The Troy Messenger adds to the confusion with this, which includes a statement from Troy Mayor Jason Reeves:

Reeves released a statement Thursday stating that a gag order has been made that prevents him from commenting further.

“Today it was announced that a Pike County grand jury determined that probable cause did not exist to charge Troy police officers with any offense related to the well-publicized arrest of a juvenile in December of 2017,” Reeves said. “The matter was independently investigated by the Alabama (State) Bureau of investigation and an outside, independent prosecutor appointed by the Attorney General, who presented the matter to the grand jury which heard the facts and reviewed the evidence and came to a decision.

“Because of a judicial order in the pending criminal case against the juvenile I can make no further statement or release any further information at this time. I appreciate the public’s patience as we continue through the judicial process.”

Question: So, there is a pending criminal case against Wilkerson? Was that why cops approached him? Is that why he ran?

Even if the answer to all of those questions is "yes," does that give cops the lawful right to inflict so much damage on Wilkerson that he winds up in a hospital?

16 comments:

Anonymous said...

That face in the photo sort of screams out, "Police Brutality"!

Anonymous said...

This should have been an easy case to decide -- in favor of indictments.

Anonymous said...

Grand jury got the case last Wednesday, and had a decision in time to make the press on Thursday. Hard to know exactly how long they deliberated, but it might have been no more than four hours.

Anonymous said...

Cops don't seem to get this, but when they arrest someone, that person is presumed innocent. By law, they are not guilty of anything, so it behooves officers not to beat up someone while arresting them. They might be 100 percent innocent, and they are innocent under the law.

Anonymous said...

Doesn't sound like the grand jurors took this case seriously. Maybe their houses will be burned to the ground during protests. Let's see how they like that.

Anonymous said...

The people who shrug their shoulders at this would sing a different tune if the kid in that photo were white.

Anonymous said...

LS, are you going to disavow the comment of 9:09?

Anonymous said...

As I recall, Troy officials begged protesters not to tear up the town, and protesters obliged -- stayed very calm. This is the cheat job they get in return.

legalschnauzer said...

@10:56 --

No, there is nothing to disavow. The person is not calling for houses to be burned. It's an example of hyperbole, which many people use in writing, especially on emotional subjects. A more common term is exaggeration, something not meant to be taken literally.

Anonymous said...

Recently written by John Archibald, Al.com, "Why is Alabama so corrupt?", he should know, being far more wiser than those subscribing/listening/viewing to-the Alabama medias; true, it can be said such journalism indifferences, bias, and what could be in some tragedies, complicit in cover ups after having been made knowledgeable by private citizen's facts contributing towards advancing such cases resolving. Hypocrites, intended deceptions of the public through the "powers" of the pen borderlines criminal, sinks to "Yellow Journalist" tactics, for others self serving motives.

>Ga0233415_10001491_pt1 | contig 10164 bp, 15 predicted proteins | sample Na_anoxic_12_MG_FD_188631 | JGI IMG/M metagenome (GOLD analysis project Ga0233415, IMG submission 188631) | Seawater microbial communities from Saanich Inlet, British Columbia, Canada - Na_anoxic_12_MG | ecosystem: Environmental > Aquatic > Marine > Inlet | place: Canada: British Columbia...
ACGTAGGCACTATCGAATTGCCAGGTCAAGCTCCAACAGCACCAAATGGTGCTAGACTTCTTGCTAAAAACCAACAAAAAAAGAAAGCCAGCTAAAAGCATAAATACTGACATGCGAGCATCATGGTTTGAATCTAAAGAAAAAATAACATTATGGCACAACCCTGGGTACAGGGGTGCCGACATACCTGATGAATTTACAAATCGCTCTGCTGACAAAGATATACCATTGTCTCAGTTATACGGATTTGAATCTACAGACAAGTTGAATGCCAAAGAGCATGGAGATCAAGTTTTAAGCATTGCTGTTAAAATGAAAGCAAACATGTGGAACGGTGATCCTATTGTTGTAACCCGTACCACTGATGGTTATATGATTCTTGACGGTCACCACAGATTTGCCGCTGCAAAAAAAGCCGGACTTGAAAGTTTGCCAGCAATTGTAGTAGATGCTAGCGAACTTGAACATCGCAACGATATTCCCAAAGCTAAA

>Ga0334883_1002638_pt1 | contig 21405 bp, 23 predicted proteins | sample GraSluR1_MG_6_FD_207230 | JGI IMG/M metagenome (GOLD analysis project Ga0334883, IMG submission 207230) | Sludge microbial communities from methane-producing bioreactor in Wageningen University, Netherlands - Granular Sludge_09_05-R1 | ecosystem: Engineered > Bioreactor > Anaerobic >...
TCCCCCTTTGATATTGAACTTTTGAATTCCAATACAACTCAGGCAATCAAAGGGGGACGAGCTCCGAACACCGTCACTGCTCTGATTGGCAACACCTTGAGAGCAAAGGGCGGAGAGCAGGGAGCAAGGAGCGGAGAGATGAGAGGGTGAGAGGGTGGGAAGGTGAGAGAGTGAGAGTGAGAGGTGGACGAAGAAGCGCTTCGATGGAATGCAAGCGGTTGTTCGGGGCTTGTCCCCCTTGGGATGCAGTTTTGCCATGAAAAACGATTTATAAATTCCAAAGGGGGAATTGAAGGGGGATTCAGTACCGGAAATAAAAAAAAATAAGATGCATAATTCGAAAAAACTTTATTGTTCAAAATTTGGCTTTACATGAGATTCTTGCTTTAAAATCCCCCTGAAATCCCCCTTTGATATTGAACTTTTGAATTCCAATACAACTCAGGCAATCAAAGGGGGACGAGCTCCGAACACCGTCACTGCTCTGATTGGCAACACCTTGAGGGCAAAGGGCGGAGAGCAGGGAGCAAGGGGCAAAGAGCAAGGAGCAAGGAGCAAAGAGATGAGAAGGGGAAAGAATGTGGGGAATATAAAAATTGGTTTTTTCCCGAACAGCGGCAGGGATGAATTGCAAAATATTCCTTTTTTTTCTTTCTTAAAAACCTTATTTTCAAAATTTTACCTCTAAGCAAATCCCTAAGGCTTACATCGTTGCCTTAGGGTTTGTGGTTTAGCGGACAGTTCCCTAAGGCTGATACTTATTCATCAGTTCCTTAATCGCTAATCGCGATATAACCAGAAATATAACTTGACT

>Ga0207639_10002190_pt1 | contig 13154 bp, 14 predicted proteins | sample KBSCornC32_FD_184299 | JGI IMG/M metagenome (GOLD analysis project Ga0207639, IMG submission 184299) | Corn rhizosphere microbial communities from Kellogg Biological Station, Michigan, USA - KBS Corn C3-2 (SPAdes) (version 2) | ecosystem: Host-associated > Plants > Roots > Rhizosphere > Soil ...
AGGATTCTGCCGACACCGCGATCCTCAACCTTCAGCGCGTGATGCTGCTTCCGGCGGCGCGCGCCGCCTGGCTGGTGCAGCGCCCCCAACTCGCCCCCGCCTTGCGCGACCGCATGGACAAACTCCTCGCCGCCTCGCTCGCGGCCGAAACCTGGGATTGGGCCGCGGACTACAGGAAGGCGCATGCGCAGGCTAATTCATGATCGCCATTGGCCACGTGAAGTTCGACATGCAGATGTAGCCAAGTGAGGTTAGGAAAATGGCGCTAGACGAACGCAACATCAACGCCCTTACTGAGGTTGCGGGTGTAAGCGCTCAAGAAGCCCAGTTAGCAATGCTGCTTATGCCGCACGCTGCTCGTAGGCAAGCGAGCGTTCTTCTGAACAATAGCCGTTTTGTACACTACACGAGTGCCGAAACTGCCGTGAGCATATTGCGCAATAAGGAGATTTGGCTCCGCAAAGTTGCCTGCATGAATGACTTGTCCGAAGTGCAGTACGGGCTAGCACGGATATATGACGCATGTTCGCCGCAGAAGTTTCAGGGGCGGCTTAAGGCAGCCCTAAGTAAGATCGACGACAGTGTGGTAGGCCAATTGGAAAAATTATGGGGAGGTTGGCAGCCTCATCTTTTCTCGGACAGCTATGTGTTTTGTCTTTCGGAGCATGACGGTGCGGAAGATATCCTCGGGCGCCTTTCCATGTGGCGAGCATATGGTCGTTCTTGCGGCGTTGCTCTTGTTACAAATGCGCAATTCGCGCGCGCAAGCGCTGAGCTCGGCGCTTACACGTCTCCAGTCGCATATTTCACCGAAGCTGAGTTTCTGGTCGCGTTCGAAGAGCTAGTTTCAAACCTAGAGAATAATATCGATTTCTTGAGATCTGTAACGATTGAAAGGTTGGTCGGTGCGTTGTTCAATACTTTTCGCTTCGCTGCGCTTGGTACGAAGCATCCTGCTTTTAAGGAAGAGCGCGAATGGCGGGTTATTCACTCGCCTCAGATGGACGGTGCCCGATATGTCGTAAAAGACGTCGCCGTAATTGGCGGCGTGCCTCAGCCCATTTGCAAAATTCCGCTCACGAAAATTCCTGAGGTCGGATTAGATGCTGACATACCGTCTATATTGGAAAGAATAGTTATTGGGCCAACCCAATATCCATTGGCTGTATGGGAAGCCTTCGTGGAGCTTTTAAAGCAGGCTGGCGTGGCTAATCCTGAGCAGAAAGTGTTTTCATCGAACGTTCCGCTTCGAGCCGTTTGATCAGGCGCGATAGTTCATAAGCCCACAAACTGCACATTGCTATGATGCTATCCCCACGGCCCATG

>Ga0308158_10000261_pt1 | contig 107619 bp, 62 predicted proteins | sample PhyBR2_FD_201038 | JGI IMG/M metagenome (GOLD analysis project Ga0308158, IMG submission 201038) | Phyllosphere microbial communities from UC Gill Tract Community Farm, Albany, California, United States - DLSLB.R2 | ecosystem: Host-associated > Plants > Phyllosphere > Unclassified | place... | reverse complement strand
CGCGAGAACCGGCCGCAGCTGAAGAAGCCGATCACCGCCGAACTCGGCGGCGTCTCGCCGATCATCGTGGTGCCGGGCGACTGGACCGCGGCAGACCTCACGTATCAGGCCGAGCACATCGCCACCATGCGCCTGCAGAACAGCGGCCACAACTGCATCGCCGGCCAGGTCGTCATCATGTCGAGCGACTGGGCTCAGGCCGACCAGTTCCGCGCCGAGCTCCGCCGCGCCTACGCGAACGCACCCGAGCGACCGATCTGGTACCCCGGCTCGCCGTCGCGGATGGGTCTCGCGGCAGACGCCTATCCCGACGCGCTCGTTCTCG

One is left to wonder the influence and accomplishments a united Alabama media and bloggers front would stir Alabamians to expose; thereafter holding accountable those corrupting "we the peoples" government's honest and moral operations.

Anonymous said...

Here is the key section from the post:

"[DA Michael] Jackson said the video showed the officer trying to get the second handcuff on Wilkerson and when he refused to comply, the officer struck him several times."


This confirms excessive force. Struck him "several times"? Is that five, 10, 15, 20, more?

legalschnauzer said...

@5:05 --

Good catch, and I agree with your conclusion. Were the grand jurors paying attention to anything? Was all the evidence presented to them, including the photo above?

Makes me wonder.

Anonymous said...

This is in line with Alabama history. The state almost never does what's right on its own. The feds usually have to come in and force us to do the right thing. So many in our state are like a bunch of spoiled, belligerent children.

Anonymous said...

Everyone involved should have been indicted and from what I read the prosecutors obviously didn't do well in their presentation of the case or they just had a sorry grand jury who wasn't interested due to all the publicity of the case. No matter the situation it wasn't necessary for the brutal beaten he endured. I hope this case goes to the highest power of the law possible and Ulysses and his family get justice and closure of this matter. The police is suppose to protect and service not beat and darn near kill someone and cause vision problems. The case should have b een t as Ken to another county with a different grand jury. It is my prayer the next victime they profile isn't killed by this ego stroke.

Keesha Williams said...
This comment has been removed by the author.
Anonymous said...

#Justice4Fat ok so now all of sudden it's a video the judicial system always fails us blacks but we shall stand up & get justice we will never get it in Pike county but once it's tried in Montgomery these cops will be charged God will make them suffer